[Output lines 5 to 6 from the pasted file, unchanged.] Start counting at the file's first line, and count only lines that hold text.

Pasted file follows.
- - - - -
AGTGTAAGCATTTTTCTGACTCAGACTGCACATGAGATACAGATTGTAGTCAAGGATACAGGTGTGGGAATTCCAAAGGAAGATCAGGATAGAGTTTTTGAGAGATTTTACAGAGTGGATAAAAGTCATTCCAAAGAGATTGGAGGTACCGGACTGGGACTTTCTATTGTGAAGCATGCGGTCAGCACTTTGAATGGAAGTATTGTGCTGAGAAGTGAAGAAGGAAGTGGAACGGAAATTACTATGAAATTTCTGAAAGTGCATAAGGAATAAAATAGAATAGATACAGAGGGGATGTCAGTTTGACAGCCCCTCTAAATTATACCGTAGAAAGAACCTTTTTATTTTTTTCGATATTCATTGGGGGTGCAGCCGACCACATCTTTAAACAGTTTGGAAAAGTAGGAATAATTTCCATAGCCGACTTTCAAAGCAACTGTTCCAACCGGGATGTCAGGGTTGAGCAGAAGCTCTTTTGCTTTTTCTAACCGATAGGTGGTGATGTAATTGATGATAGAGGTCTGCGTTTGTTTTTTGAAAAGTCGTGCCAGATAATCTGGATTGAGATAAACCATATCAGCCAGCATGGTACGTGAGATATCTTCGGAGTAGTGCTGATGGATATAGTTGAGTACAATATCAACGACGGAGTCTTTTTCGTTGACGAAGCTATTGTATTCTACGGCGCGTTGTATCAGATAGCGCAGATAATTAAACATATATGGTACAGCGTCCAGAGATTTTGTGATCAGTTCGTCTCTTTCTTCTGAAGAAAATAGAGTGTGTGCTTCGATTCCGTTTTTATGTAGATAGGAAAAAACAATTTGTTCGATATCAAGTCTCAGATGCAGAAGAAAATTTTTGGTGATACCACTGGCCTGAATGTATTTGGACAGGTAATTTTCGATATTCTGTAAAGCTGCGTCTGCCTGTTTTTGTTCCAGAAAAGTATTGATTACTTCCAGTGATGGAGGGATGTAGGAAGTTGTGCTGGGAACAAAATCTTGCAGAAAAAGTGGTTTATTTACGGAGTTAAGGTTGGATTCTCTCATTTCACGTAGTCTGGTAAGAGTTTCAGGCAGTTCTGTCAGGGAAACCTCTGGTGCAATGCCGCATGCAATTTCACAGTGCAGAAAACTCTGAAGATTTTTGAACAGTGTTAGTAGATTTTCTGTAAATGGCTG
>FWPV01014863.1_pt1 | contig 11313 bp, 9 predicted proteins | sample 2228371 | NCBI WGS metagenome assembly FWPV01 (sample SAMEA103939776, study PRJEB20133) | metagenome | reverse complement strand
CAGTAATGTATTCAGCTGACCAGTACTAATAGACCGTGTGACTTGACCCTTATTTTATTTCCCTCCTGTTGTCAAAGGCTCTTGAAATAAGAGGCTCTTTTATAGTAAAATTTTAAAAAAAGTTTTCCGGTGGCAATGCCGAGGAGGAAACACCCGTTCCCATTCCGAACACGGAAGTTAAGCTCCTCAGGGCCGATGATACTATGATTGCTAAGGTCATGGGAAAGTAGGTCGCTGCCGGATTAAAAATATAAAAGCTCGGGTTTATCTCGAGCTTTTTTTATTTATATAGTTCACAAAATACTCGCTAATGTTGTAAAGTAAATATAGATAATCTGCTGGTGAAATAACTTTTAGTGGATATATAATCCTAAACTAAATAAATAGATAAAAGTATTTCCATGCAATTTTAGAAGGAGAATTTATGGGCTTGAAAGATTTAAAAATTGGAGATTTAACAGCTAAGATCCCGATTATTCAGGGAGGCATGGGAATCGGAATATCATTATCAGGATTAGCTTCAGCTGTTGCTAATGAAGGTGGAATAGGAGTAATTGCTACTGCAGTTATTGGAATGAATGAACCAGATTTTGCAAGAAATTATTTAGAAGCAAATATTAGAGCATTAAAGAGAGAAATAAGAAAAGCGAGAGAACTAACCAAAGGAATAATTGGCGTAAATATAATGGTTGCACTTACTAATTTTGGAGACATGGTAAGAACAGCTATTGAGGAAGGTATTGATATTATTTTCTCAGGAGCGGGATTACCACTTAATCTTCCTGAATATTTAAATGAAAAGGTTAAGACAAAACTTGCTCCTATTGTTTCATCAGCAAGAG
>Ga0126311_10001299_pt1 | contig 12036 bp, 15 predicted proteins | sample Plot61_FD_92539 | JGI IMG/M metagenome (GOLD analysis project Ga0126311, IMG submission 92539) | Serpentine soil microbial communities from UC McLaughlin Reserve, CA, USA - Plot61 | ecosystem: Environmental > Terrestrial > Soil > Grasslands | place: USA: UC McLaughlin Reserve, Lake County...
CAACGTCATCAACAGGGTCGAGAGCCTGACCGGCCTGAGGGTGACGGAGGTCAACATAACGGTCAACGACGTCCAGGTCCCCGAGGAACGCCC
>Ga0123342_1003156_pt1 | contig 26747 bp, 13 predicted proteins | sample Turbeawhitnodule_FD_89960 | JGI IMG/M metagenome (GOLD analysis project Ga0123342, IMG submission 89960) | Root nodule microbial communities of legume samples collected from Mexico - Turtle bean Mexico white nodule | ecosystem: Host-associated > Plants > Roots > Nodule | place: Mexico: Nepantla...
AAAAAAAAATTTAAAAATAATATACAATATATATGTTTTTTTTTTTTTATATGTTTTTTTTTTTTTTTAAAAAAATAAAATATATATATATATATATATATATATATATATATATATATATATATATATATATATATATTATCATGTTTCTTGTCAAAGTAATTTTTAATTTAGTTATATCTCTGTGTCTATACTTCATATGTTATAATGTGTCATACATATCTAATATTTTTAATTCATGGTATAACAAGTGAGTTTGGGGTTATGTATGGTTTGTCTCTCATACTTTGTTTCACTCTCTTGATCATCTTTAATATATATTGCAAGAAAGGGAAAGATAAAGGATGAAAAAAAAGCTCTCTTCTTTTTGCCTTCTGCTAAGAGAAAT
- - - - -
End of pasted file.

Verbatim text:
CAACGTCATCAACAGGGTCGAGAGCCTGACCGGCCTGAGGGTGACGGAGGTCAACATAACGGTCAACGACGTCCAGGTCCCCGAGGAACGCCC
>Ga0123342_1003156_pt1 | contig 26747 bp, 13 predicted proteins | sample Turbeawhitnodule_FD_89960 | JGI IMG/M metagenome (GOLD analysis project Ga0123342, IMG submission 89960) | Root nodule microbial communities of legume samples collected from Mexico - Turtle bean Mexico white nodule | ecosystem: Host-associated > Plants > Roots > Nodule | place: Mexico: Nepantla...